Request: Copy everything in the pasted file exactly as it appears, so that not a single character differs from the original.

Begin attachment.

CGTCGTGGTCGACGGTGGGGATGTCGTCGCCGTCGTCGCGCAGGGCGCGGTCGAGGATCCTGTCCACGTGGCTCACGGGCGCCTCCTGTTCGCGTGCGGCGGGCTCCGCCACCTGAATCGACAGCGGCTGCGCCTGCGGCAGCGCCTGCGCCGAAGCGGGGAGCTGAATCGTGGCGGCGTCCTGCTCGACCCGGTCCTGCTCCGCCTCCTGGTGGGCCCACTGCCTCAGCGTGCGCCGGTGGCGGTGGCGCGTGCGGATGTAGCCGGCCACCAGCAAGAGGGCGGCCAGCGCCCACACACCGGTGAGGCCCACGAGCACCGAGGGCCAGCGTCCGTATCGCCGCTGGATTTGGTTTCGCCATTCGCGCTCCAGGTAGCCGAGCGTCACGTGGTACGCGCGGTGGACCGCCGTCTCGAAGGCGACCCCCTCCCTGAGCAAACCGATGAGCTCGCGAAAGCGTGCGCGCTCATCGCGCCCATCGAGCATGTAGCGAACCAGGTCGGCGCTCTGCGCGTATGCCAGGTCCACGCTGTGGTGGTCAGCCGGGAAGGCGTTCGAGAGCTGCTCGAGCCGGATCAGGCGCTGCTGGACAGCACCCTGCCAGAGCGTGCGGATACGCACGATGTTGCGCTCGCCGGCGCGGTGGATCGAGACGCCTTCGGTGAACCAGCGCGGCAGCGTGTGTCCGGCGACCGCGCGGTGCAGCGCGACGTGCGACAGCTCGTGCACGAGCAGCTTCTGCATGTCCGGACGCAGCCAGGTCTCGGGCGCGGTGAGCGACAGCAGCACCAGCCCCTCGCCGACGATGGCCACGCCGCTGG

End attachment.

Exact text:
CGTCGTGGTCGACGGTGGGGATGTCGTCGCCGTCGTCGCGCAGGGCGCGGTCGAGGATCCTGTCCACGTGGCTCACGGGCGCCTCCTGTTCGCGTGCGGCGGGCTCCGCCACCTGAATCGACAGCGGCTGCGCCTGCGGCAGCGCCTGCGCCGAAGCGGGGAGCTGAATCGTGGCGGCGTCCTGCTCGACCCGGTCCTGCTCCGCCTCCTGGTGGGCCCACTGCCTCAGCGTGCGCCGGTGGCGGTGGCGCGTGCGGATGTAGCCGGCCACCAGCAAGAGGGCGGCCAGCGCCCACACACCGGTGAGGCCCACGAGCACCGAGGGCCAGCGTCCGTATCGCCGCTGGATTTGGTTTCGCCATTCGCGCTCCAGGTAGCCGAGCGTCACGTGGTACGCGCGGTGGACCGCCGTCTCGAAGGCGACCCCCTCCCTGAGCAAACCGATGAGCTCGCGAAAGCGTGCGCGCTCATCGCGCCCATCGAGCATGTAGCGAACCAGGTCGGCGCTCTGCGCGTATGCCAGGTCCACGCTGTGGTGGTCAGCCGGGAAGGCGTTCGAGAGCTGCTCGAGCCGGATCAGGCGCTGCTGGACAGCACCCTGCCAGAGCGTGCGGATACGCACGATGTTGCGCTCGCCGGCGCGGTGGATCGAGACGCCTTCGGTGAACCAGCGCGGCAGCGTGTGTCCGGCGACCGCGCGGTGCAGCGCGACGTGCGACAGCTCGTGCACGAGCAGCTTCTGCATGTCCGGACGCAGCCAGGTCTCGGGCGCGGTGAGCGACAGCAGCACCAGCCCCTCGCCGACGATGGCCACGCCGCTGG